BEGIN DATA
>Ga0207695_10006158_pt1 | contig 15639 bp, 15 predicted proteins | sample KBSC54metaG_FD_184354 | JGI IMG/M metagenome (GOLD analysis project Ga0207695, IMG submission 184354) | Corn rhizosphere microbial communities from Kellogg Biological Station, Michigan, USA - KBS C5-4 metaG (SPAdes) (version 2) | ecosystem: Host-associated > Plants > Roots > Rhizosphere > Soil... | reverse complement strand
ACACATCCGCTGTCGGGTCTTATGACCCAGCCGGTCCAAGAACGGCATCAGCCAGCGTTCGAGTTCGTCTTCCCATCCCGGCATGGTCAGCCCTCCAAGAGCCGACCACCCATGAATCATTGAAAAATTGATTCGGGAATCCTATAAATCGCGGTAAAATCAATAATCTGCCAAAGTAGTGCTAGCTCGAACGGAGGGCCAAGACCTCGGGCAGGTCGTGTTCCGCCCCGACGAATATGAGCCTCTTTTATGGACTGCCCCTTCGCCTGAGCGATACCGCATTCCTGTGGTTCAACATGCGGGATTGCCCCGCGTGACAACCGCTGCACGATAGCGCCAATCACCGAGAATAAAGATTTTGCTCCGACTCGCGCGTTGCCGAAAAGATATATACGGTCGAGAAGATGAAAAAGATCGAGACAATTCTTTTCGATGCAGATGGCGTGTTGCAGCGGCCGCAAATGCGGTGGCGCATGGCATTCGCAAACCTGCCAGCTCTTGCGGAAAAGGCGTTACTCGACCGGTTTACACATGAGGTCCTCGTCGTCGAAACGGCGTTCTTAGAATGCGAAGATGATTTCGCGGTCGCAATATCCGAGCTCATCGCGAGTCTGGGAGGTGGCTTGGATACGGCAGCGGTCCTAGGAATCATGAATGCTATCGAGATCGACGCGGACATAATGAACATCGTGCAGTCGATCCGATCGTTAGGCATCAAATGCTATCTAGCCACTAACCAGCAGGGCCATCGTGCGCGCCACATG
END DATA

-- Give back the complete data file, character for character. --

>Ga0207695_10006158_pt1 | contig 15639 bp, 15 predicted proteins | sample KBSC54metaG_FD_184354 | JGI IMG/M metagenome (GOLD analysis project Ga0207695, IMG submission 184354) | Corn rhizosphere microbial communities from Kellogg Biological Station, Michigan, USA - KBS C5-4 metaG (SPAdes) (version 2) | ecosystem: Host-associated > Plants > Roots > Rhizosphere > Soil... | reverse complement strand
ACACATCCGCTGTCGGGTCTTATGACCCAGCCGGTCCAAGAACGGCATCAGCCAGCGTTCGAGTTCGTCTTCCCATCCCGGCATGGTCAGCCCTCCAAGAGCCGACCACCCATGAATCATTGAAAAATTGATTCGGGAATCCTATAAATCGCGGTAAAATCAATAATCTGCCAAAGTAGTGCTAGCTCGAACGGAGGGCCAAGACCTCGGGCAGGTCGTGTTCCGCCCCGACGAATATGAGCCTCTTTTATGGACTGCCCCTTCGCCTGAGCGATACCGCATTCCTGTGGTTCAACATGCGGGATTGCCCCGCGTGACAACCGCTGCACGATAGCGCCAATCACCGAGAATAAAGATTTTGCTCCGACTCGCGCGTTGCCGAAAAGATATATACGGTCGAGAAGATGAAAAAGATCGAGACAATTCTTTTCGATGCAGATGGCGTGTTGCAGCGGCCGCAAATGCGGTGGCGCATGGCATTCGCAAACCTGCCAGCTCTTGCGGAAAAGGCGTTACTCGACCGGTTTACACATGAGGTCCTCGTCGTCGAAACGGCGTTCTTAGAATGCGAAGATGATTTCGCGGTCGCAATATCCGAGCTCATCGCGAGTCTGGGAGGTGGCTTGGATACGGCAGCGGTCCTAGGAATCATGAATGCTATCGAGATCGACGCGGACATAATGAACATCGTGCAGTCGATCCGATCGTTAGGCATCAAATGCTATCTAGCCACTAACCAGCAGGGCCATCGTGCGCGCCACATG